Before Marissa Tierno was even admitted to the School of Engineering at Rutgers, she already had a job in the plastics industry. She worked as a research assistant in the Advanced Materials via Immiscible Polymer Processing (AMIPP) laboratories under the supervision of Richard Lehman, Ph.D., professor of materials science and engineering.
"I became interested in polymers because they offer so many avenues/options for R&D and opportunities for replacing metals and other expensive/heavy materials," Tierno said in her Rising Stars survey.
Tierno was an undergraduate research assistant for nearly three years at the Rutgers, AMIPP group. She was also a reliability and inspection engineering intern for PBF Energy in Paulsboro, N.J., where she was the primary investigator of refinery injection points and assessed safety concerns.
In 2015, she graduated from Rutgers with a bachelor's degree in materials science and engineering.
Tierno joined Easton, Pa.-based medical tubing manufacturer Fluortek Inc. as materials engineer, where she was project manager for new process equipment installation, designed and executed research and development trials for product improvement and failure analysis and investigated material quality.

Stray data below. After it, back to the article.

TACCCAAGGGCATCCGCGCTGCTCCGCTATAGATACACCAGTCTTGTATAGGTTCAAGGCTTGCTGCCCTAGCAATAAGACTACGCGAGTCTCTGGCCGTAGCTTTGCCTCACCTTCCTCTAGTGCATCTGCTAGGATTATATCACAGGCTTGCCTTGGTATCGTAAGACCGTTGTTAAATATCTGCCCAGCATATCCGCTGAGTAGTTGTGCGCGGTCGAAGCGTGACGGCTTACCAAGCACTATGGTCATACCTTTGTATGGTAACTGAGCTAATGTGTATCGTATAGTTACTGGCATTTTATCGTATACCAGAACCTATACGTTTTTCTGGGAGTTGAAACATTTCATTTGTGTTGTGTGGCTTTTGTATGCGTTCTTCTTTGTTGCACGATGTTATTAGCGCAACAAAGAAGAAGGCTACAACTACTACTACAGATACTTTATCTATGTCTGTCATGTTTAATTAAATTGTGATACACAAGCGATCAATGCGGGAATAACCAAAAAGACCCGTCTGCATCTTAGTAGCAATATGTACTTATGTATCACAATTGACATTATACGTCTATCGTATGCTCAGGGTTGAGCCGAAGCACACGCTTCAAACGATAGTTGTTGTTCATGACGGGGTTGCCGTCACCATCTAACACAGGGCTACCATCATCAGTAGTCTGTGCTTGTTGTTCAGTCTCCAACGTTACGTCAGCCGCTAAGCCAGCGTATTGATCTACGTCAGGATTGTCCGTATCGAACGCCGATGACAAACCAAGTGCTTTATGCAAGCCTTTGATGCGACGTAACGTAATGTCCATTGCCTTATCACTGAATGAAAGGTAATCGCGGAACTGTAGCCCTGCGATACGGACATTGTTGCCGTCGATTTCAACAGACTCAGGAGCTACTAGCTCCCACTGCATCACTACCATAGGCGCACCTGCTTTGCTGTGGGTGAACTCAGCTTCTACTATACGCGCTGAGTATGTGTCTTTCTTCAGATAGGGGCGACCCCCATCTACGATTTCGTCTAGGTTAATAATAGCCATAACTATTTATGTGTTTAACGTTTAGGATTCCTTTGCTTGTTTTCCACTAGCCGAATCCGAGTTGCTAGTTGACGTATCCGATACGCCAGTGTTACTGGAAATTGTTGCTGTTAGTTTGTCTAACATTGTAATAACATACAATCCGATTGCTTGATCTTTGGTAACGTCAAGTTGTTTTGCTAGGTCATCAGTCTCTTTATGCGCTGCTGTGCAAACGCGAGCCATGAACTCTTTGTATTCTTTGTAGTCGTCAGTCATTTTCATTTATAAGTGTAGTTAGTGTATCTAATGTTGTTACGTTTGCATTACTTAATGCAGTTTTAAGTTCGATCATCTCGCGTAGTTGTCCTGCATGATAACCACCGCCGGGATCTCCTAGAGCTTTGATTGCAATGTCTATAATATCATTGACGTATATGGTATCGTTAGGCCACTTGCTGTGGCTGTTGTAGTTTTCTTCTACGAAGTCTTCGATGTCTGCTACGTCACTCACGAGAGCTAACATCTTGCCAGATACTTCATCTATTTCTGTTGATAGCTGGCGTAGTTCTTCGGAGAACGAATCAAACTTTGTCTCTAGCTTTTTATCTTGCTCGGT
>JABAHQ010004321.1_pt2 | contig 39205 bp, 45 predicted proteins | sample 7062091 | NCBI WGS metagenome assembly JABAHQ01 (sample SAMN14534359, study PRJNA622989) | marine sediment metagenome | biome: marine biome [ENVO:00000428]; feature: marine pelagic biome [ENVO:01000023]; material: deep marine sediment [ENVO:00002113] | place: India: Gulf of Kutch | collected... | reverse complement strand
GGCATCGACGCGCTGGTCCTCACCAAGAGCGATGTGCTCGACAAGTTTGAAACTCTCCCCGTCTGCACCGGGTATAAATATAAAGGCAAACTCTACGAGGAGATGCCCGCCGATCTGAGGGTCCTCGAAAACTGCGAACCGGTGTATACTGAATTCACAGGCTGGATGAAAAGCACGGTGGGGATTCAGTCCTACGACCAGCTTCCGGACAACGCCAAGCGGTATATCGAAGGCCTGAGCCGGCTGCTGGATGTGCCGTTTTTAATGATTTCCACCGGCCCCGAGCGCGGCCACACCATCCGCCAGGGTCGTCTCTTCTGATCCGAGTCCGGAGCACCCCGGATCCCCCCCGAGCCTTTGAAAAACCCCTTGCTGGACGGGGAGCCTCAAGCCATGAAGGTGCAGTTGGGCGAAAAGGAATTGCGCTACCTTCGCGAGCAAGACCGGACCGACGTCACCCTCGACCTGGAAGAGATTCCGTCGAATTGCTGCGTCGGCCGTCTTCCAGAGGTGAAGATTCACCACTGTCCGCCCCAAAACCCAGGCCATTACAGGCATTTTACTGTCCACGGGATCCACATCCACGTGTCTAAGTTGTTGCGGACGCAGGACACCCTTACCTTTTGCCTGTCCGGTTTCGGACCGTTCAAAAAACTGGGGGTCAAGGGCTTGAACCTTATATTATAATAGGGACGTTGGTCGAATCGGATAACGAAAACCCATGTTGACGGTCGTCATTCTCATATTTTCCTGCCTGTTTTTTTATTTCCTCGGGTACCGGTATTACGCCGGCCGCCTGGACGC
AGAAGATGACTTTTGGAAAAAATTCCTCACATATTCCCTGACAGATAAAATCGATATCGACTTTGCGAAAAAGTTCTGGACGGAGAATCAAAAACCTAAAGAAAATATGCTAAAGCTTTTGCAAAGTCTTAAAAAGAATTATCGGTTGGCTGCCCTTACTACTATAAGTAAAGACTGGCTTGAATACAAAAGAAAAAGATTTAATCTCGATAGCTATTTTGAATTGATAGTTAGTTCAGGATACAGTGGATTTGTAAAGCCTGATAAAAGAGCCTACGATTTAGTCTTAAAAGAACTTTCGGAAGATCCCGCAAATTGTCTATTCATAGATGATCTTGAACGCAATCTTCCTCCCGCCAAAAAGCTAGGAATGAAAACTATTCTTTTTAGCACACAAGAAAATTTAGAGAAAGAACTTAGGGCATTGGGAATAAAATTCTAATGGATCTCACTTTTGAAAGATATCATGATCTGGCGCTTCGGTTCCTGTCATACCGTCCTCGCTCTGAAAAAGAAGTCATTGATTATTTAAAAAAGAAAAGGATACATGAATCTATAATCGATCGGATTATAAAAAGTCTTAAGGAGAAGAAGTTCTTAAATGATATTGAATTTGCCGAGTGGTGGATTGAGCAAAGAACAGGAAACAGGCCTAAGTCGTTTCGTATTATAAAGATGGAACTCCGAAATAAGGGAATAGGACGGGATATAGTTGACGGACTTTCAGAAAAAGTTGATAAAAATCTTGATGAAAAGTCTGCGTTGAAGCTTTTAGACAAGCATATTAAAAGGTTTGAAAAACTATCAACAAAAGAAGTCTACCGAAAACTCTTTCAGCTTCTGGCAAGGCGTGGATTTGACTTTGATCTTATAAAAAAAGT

In January 2017, she became new product development manager, her current role. She said she is expected to become engineering manager within the next two months or so.
Tierno, 26, will begin the Master of Engineering program in engineering management at Johns Hopkins University in the fall of 2018.
She has authored technical papers for Antec 2013 and 2014 as well as Materials Research Society 2013. She also gave a technical presentation at SPE/Antec 2018 on "High-Performance Materials for Medical Devices."
Tierno said her greatest achievement so far is related to training other individuals — "safety, products, processes, etc." — in addition to her involvement with STEM outreach. She is a member of the Society of Plastics Engineers, Society of Women Engineers and National Association of Corrosion Engineers.
Professor Lehman at Rutgers is the most influential person in her life, she said.
"I would not be where I am now without his guidance," she said. The most important words of advice she has ever received are to "challenge the status quo," and she also admires fluoropolymer expert Sina Ebnesajjad, who founded FluoroConsultants Group in 2006 and holds six patents.
Tierno speaks English, Spanish, French and Portuguese.
To unwind, she enjoys building Legos, practicing yoga, working on crossword puzzles and taking long walks.